The Hierarchy of Fall Protection and Avoiding Fall Protection Misuse
The Hierarchy of Fall Protection is the recommended order of control to eradicate or decrease fall hazards. This technique depicts usual safety practices for hazard reduction, from elimination to administrative controls. Utilizing the data gathered from the fall hazard assessments, solutions in the hierarchy can be implemented on the hazards.
1. Hazard Elimination
The favored solution to any fall hazard is elimination. The reason behind exposure to the fall hazard is tested to establish if changing the procedure, practice, location or equipment will block exposure to the fall hazard. Stipulating HVAC (Heating, Venting and Air Conditioning) equipment be set up on the ground, or in an enclosed room and not by the edge of the roof, is a case of hazard elimination.
2. Passive Fall Protection
Physical barriers – guardrails, hole covers, etc. – are forms of passive fall protection. Passive protection is mostly applied to heighten level of safety as the possibility of error is less compared to using personal protective equipment (PPE). The initial costs of passive protection, although potentially high, are usually more reasonable than the long-term price of PPE. Passive protection may however not be guaranteed if fall hazard exposure is limited in terms of frequency and duration. An complete hazard assessment supplies the information vital to making these types of decisions to increase cost-effectiveness.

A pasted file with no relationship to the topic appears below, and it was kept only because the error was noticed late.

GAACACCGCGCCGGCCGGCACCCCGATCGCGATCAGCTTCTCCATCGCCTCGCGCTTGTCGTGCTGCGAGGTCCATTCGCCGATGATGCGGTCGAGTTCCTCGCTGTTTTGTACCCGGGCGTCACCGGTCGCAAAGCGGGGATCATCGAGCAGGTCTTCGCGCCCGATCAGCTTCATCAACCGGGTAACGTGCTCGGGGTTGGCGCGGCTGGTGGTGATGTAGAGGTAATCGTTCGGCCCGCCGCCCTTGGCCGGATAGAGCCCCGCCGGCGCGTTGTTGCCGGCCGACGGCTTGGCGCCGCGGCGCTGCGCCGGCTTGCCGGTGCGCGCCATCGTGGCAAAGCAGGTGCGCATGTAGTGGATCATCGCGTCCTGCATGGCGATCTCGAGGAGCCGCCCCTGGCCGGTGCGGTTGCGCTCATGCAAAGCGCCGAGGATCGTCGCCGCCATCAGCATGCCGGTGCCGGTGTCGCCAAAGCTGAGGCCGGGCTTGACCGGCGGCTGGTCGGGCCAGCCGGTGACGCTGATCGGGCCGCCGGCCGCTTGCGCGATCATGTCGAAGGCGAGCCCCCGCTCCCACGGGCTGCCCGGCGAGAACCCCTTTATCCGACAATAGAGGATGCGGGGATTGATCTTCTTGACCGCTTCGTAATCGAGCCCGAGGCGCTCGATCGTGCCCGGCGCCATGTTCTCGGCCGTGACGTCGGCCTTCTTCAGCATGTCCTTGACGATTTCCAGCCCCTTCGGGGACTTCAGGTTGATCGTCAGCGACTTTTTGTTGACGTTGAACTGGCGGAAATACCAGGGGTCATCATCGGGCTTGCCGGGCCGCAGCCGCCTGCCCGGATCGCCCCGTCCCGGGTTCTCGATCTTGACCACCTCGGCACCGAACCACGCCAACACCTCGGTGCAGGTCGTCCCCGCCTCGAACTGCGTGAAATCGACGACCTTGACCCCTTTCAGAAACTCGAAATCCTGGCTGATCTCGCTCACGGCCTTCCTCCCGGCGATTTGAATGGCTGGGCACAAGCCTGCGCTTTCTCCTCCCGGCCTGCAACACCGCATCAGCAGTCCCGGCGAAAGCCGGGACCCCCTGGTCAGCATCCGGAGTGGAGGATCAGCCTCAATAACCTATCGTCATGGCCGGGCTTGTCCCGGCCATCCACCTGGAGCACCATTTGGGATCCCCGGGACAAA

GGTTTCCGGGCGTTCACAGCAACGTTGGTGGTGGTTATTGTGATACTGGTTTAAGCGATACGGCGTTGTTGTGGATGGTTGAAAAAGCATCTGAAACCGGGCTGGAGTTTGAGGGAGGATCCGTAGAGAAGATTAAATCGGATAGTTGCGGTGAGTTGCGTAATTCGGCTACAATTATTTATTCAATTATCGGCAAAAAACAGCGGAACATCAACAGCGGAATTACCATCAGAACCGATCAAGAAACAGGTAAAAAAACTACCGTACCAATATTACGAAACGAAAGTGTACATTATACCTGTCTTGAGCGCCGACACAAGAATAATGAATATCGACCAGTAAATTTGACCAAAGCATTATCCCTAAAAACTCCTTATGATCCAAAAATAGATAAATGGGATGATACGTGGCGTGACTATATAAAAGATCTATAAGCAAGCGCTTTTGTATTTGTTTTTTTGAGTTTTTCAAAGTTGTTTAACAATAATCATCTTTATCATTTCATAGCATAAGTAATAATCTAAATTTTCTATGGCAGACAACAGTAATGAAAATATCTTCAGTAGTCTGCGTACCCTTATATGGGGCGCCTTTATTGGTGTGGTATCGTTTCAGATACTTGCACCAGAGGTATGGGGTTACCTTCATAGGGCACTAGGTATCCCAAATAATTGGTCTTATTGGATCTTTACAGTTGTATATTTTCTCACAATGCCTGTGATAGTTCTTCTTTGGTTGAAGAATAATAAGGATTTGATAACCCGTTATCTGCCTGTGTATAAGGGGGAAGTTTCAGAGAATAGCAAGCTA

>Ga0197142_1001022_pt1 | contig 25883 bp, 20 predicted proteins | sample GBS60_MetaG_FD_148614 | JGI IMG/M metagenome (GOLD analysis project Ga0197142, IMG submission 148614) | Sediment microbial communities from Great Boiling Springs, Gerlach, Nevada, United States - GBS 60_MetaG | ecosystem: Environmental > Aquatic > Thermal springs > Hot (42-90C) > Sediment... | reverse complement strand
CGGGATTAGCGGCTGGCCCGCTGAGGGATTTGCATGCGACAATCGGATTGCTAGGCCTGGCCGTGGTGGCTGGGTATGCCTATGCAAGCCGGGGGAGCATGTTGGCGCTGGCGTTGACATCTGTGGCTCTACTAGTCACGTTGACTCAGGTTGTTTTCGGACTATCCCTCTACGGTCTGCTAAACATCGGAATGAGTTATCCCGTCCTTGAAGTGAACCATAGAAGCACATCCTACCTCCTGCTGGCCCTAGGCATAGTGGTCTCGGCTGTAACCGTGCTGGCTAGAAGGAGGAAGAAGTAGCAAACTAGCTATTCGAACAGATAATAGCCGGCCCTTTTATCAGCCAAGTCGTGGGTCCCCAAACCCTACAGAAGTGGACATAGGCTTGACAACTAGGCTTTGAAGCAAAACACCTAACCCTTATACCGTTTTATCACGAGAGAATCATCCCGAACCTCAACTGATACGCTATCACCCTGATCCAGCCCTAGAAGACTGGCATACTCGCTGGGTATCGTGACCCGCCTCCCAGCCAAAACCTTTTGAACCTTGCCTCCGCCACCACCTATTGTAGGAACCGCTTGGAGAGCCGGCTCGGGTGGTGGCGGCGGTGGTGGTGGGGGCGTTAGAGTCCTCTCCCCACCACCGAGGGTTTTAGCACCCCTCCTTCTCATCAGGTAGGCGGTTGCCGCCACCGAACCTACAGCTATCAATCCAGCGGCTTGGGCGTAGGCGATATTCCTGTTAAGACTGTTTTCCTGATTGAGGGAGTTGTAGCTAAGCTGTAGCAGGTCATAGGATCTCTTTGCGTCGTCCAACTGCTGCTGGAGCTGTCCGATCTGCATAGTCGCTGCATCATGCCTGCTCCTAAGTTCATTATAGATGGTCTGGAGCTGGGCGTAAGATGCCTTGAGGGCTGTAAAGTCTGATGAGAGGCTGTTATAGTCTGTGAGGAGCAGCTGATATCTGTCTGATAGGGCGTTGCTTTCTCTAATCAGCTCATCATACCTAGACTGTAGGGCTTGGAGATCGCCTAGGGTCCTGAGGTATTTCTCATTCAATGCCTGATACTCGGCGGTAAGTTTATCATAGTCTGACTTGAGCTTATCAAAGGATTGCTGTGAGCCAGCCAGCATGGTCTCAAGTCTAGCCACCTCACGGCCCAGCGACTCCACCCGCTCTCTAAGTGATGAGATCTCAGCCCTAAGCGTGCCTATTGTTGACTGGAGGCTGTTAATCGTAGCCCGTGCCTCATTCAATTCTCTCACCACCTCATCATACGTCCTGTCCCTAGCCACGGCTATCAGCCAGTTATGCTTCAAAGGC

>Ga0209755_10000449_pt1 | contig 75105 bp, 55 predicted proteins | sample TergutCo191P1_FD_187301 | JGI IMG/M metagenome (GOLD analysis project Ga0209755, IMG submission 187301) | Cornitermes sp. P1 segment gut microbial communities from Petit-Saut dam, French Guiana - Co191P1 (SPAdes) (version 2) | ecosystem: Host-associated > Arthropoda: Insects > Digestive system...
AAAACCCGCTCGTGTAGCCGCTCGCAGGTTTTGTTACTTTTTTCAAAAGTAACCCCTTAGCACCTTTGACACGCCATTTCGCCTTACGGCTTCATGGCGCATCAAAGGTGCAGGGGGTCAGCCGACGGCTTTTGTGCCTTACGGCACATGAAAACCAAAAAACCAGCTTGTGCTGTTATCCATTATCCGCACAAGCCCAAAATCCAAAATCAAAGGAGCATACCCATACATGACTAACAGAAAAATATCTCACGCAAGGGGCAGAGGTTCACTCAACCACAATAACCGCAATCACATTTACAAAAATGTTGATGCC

3. Fall Restraint Systems
Fall restraint systems are intended to prevent a fall from happening. Fall restraint systems rely on PPE to control the worker’s range of movement to keep them from physically moving towards the fall hazard. Even as fall restraint systems are generally underutilized since they have no specific mentions in several regulations, they are still prioritized over fall arrest systems. Free fall distance is a non-issue for fall restraint systems, which means force arrests, clearance requirements, secondary injuries, etc. are practically out of the picture.
4.Fall Arrest Systems
Fall restraint systems are installed so that a fall can take place but is arrested within safe force and clearance limits. Fall arrest systems have more risks that come with them, because the falling worker must be stopped within an acceptable degree of force and prevented from getting in contact with the surrounding structure or with the ground. Adequate training for fall restraint as well as fall arrest systems is a must.
5. Administrative Controls
Administrative controls are preventive steps taken to lower the possibility of a fall. Such include warning horns, control lines, safety monitors, and more. It should be noted too that OSHA supervises the use of various administrative controls, and it is the responsibility of the fall protection program administrator to know the applicable jurisdictions and regulations.